Falchuk: Massachusetts Election Reform Bill Won’t Improve Voting

Massachusetts election reform bill, HB 3788, is currently being considered by the state House after passing the Senate, 37-1. At this point, the bill offers many reforms to Massachusetts voting which expand the voting rights of Massachusetts, including early voting, online voter registration, pre-registration for 16-year-olds, post-election audits of voting machines, and inactive voting reform.

Early voting, which has already been adopted in 32 states, would allow people to vote 10 business days before an election, a measure that would decrease congestion during Election Day.

“It increases the number of options voters have to cast a ballot,” writes Common Cause’s State Field Director Tyler Creighton in a guest editorial in the Taunton Daily Gazette. “In this era of increasingly busy and complex lives, we should provide greater flexibility for voters to participate in our democracy.”

Online voter registration, approved in 20 states, would allow voters to register online and would use the Registry of Motor Vehicles database to keep voter IDs updated.

“Online voter registration will reduce processing time, cut costs, decrease errors, and encourage more people to register,” claims Creighton in a Common Cause blog post.

The bill would create a task force which would perform post-election audits of voting machines. The audits would ensure the accuracy of vote counts and the functionality of voting machines.

“This reform is a common-sense business practice that will instill greater voter confidence in the integrity of our elections,” Creighton said, “and can uncover important information about voting machine malfunctions and other voting inaccuracies.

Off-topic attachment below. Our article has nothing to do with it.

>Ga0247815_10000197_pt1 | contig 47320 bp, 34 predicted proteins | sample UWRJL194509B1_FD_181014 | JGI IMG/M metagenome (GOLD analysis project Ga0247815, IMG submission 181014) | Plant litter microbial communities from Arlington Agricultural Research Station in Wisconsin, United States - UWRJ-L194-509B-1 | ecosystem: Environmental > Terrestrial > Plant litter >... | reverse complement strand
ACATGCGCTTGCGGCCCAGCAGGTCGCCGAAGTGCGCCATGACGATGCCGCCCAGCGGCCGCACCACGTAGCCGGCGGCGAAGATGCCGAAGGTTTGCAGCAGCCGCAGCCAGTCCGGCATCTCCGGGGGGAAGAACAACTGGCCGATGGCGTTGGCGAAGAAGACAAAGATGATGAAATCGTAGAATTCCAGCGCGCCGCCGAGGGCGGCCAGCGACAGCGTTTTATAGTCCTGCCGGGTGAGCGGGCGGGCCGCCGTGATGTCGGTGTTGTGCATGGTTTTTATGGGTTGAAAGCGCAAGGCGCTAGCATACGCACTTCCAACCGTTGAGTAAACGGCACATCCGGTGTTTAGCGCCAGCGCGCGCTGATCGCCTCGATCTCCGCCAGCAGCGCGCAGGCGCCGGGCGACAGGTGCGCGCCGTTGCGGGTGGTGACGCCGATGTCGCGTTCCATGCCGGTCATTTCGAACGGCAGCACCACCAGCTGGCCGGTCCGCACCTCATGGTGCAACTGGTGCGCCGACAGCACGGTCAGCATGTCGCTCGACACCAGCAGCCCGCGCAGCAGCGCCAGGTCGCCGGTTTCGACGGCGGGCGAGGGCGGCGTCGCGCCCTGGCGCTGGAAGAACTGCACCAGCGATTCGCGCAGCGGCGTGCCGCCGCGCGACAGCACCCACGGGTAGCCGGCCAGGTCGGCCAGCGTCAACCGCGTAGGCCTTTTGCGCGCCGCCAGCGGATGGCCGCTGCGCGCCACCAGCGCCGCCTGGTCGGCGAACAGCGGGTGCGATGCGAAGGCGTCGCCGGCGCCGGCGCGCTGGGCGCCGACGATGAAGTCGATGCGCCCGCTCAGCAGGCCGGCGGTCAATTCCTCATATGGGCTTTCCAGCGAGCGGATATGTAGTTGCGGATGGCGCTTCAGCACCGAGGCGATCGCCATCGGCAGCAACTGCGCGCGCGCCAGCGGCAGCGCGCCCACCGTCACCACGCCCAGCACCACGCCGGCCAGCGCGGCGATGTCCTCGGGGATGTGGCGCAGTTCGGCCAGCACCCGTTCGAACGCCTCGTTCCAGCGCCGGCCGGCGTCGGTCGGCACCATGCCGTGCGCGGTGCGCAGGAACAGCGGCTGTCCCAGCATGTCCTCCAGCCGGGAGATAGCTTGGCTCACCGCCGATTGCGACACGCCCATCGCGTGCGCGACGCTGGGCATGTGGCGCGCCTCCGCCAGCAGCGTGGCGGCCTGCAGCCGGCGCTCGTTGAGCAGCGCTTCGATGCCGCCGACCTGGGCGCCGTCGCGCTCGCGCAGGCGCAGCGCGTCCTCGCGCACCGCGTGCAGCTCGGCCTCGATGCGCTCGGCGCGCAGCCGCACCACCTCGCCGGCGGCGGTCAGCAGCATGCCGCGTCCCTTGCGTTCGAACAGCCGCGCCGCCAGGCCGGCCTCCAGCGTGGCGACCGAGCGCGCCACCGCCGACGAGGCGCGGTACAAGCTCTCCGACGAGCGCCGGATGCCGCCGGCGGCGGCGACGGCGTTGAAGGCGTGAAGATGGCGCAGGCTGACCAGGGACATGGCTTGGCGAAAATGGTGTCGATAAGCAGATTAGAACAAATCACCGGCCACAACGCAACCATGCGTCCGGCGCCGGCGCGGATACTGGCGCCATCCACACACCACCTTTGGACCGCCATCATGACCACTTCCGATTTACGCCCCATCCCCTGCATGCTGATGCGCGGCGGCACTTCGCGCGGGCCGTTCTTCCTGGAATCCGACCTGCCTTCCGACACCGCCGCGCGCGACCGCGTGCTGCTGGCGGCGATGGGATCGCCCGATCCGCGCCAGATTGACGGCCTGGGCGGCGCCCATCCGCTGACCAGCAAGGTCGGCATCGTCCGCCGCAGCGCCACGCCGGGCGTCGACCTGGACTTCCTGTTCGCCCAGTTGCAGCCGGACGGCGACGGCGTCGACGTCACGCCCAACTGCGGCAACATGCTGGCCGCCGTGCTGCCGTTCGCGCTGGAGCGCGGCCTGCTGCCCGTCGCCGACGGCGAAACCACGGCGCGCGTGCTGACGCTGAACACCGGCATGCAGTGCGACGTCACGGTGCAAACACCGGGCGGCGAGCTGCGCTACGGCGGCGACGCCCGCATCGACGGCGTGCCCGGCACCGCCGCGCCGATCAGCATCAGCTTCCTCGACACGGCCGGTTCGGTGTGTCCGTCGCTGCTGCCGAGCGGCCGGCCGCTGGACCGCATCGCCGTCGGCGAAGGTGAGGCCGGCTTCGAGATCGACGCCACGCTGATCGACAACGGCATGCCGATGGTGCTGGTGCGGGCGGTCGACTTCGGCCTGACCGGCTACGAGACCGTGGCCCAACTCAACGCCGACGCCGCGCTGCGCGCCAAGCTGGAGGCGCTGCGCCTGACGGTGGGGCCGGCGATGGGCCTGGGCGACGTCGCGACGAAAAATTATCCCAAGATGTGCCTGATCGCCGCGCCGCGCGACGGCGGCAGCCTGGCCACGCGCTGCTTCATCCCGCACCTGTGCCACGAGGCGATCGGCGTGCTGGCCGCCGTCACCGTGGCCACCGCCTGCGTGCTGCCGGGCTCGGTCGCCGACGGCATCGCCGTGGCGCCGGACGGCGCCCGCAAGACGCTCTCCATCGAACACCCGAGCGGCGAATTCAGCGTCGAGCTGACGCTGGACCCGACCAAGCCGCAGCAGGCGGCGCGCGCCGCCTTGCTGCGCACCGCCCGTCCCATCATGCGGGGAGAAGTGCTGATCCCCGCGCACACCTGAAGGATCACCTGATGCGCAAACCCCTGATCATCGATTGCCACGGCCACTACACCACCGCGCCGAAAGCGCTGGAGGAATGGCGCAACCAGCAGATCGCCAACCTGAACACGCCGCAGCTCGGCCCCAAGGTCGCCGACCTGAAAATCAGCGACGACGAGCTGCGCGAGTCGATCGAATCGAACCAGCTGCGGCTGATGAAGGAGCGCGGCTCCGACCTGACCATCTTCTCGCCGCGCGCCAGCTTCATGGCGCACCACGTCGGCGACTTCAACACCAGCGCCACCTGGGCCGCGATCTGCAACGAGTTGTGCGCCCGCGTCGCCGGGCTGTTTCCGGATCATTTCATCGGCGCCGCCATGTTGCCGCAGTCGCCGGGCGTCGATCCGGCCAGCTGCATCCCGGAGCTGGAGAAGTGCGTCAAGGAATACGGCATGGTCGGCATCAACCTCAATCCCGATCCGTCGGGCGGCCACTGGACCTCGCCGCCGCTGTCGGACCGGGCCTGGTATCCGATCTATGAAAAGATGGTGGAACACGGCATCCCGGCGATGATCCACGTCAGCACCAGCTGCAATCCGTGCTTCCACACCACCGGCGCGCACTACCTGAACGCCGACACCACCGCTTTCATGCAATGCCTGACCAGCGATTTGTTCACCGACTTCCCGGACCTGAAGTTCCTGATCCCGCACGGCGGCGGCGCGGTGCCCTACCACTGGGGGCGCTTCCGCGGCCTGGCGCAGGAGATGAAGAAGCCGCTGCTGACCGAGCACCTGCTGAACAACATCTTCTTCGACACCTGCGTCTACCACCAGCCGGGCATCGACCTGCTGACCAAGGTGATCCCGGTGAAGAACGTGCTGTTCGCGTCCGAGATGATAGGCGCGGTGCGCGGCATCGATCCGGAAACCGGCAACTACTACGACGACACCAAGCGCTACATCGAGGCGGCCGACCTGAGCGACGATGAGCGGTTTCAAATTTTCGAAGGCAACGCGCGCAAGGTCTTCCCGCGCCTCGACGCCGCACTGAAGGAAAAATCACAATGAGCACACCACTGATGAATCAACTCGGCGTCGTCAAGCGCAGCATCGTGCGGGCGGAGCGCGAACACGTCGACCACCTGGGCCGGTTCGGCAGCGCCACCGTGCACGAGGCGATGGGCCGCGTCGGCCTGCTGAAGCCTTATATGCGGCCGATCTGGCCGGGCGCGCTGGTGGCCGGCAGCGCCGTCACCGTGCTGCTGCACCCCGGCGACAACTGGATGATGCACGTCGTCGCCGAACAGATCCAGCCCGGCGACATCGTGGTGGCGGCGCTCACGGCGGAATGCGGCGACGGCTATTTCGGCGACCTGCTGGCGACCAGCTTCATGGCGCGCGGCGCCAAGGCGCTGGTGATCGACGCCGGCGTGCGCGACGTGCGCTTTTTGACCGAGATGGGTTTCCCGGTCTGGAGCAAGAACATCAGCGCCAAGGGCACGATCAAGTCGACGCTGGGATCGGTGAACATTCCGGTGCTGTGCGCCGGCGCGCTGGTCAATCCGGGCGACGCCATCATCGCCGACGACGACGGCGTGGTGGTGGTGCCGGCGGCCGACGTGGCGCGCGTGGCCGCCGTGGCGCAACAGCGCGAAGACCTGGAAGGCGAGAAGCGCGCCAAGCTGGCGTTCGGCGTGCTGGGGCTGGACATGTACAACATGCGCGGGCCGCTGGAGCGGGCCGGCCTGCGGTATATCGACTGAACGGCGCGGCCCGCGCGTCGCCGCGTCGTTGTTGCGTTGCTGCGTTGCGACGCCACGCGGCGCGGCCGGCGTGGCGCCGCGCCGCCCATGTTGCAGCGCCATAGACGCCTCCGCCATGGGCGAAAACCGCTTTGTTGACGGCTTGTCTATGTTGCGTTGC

HB 3788 also makes changes to the inactive voter procedures, which makes voters who don’t sign a local consensus form or vote in 2 consecutive elections “inactive” voters. This means that while one can still vote, they must sign additional paperwork in order to do so and will not receive sample or vote-by-mail ballots. The bill reforms these procedures by sending a notice to voters who are in danger of being an “inactive” voter, allowing them to respond in order to not be put on the list.

The bill would also allow for the pre-registration of 16 and 17-year-olds, a measure that would modestly increase voter turnout — a trend that potentially could continue into adulthood.

However, HB 3788 has received criticism for not doing enough to help.

“What they passed is typical of what you would see in politics today,” independent gubernatorial candidate Evan Falchuk said in an interview, “which are a series of measures which are unobjectionable and aren’t going to alter anything significant with the way voting works.”

One problem is that some of the reforms simply don’t increase voter turnout.

“There are studies that show that early voting, generally, is taken advantage of by people who will vote anyway and online voter registration does help some amount with increasing voter registration, but it doesn’t fundamentally alter the number of people who vote,” Falchuk said.

One study conducted by Barry C. Burden, a political science major at the University of Wisconsin-Madison, shows that early voting actually has the consequence of lowering total voter turnout.

“The one reform where there is data that shows that it increase voter participation is the same-day voter registration,” said Falchuk, “and that wasn’t part of the final bill as I understand it.”

Same-day voter registration, which allows voters to register to vote on the same day they cast a ballot, was part of a Senate version of the bill, but not in the House version. Advocates have since ceded that it probably won’t survive the House-Senate conference committee.

Another problem with the bill is that it does nothing to combat the disadvantages Independent candidates face with unfair campaign finance laws.

“In Massachusetts,” Falchuk said, “if you’re a Democrat or a Republican, and you’re running for statewide office, voters are allowed to give you up to $15,000 per person per year through a complicated set of different federal and state accounts. As an independent candidate, or a non-party candidate, those same people are only allowed to give you $1,000 per year. Rules like this exist all around the country, including at the federal level.”

With Governor Deval Patrick suggesting he will sign the bill into law, HB 3788 is likely to become law in the future.